So you are running out of fish food, and you have no way to get a supply soon. You’re afraid your fish will have nothing to eat for the next few days. And you begin to think, “What can I feed my fish if I run out of food? Surely there’s something here I can feed them.”
The list ranges from fruits to vegetables to cooked and raw meat, insects and bugs. As early as now, you already know that you will hardly run out of food for your fish.
What Can I Feed Fish Besides Fish Food
If you have the common aquarium fish in your tank, it should be no problem to drop in pieces of vegetables, fruits, and fresh or raw meat. But of course, you are concerned about feeding them balanced, healthy food, and you want to know which food they could eat and enjoy. So, at this point, the perfect question is, “What can I feed fish besides fish food?”.
The standard aquarium fish diet can be categorized into three: carnivore, herbivore, and omnivore. In this article, National Park Aquarium will list down the ideal diet for each of these categories to ensure vigorous and happy fish in your tank.
What to Feed a Carnivorous Fish
A carnivorous fish cannot digest plant material food. Though you may see some nibbling on plants, their digestive tracts do not allow such foods to be processed. Hence no nutrients are extracted.
By feeding carnivorous fish, you can experiment with various meat-based food choices. Their sharp teeth and large mouth make it easier for them to consume proteins. They would undoubtedly appreciate live or frozen food as a change from pellets or flakes.
Here are a few examples of fish food alternatives you can feed them:
- Blood Worms
- Small Insects
- Beef heart
- Chicken bits
- Smaller fish
Although handling this type of food can be uncomfortable, do keep in mind that these are a treat for your carnivorous fish. And as much as your fish enjoy this food, it cannot be the staple diet. Carnivorous fish still needs the balanced nutrients fish flakes to contain.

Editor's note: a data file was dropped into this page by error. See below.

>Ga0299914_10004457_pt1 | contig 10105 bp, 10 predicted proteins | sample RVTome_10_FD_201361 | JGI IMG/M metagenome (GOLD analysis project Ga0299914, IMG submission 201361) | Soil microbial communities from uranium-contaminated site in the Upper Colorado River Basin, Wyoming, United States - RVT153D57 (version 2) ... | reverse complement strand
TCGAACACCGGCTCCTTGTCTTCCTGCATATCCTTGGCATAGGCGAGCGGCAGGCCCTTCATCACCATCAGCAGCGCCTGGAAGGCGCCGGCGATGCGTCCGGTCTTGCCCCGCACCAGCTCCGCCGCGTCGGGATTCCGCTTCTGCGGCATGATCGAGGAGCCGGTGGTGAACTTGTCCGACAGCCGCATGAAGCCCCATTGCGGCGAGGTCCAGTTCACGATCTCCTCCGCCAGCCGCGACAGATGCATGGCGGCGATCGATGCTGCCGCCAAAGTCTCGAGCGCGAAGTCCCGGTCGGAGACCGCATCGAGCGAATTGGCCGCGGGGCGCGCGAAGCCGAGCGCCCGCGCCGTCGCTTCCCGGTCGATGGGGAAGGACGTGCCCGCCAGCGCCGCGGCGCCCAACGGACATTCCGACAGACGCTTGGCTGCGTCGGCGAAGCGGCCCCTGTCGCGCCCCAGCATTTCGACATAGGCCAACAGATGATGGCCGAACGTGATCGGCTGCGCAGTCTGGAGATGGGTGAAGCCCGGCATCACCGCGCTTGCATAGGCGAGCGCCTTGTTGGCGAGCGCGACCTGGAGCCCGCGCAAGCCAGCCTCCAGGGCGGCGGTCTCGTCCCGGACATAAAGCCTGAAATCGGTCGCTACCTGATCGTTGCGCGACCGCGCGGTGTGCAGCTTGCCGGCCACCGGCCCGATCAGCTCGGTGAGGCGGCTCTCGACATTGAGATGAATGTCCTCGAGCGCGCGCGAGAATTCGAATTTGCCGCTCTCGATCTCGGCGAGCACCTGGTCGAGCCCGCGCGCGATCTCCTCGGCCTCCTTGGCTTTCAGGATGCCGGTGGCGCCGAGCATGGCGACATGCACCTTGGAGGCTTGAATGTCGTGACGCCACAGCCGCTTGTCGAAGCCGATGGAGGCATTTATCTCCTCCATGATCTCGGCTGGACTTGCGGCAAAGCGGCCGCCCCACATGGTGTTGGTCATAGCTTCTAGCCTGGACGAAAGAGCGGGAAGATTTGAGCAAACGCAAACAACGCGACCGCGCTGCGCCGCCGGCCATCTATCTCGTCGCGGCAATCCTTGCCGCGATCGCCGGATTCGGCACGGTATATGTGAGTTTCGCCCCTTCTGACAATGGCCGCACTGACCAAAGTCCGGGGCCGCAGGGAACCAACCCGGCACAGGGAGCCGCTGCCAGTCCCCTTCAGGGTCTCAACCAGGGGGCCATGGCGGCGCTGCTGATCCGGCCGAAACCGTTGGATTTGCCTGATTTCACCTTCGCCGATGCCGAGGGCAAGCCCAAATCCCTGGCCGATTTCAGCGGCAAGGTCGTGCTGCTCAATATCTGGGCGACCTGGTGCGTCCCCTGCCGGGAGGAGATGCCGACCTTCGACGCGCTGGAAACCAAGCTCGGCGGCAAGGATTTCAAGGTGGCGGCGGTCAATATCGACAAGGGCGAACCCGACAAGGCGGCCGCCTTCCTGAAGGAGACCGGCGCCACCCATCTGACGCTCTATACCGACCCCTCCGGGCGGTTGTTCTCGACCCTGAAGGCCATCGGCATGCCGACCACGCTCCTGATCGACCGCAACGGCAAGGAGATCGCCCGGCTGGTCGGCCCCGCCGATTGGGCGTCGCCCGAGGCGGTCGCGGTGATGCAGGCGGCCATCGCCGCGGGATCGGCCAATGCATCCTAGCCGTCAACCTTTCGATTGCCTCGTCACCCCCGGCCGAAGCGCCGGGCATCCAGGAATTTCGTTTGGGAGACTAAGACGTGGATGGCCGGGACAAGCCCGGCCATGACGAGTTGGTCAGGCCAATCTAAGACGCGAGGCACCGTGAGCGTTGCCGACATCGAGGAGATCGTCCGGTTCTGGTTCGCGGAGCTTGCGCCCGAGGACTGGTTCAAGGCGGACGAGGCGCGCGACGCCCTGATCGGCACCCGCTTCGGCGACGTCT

You have to remember a couple more things before we move forward. First, avoid fatty meats and oily fish as the fat may build around the heart of the fish.
Next, remember that carnivorous fish tend to be picky when it comes to their diet. They would relatively fast for a few days first before they eat the new kind of food they are not accustomed to.
So do not be alarmed if you see your fish not eating the food you give within the first few days of the change.
What to Feed a Herbivorous Fish
You will find countless fish species nibbling on plants, but only a handful have an exclusively plant-based diet. They have flat teeth that work as grinders, and they would eat until their small stomachs are filled.
For the herbivorous, try these:
- Boiled root crops (potato, carrot, cauliflower, pumpkin, etc.)
- Small pieces of fruits (apple, orange, watermelon, mango, etc.)
- Softened and peeled peas
- Lettuce, cabbage, and other leafy greens
- Aquatic plants (duckweed, etc.)
Unlike carnivorous fish, they are easier to feed. The change in their diet from fish food to fresh fruits and plants will not bother them at all.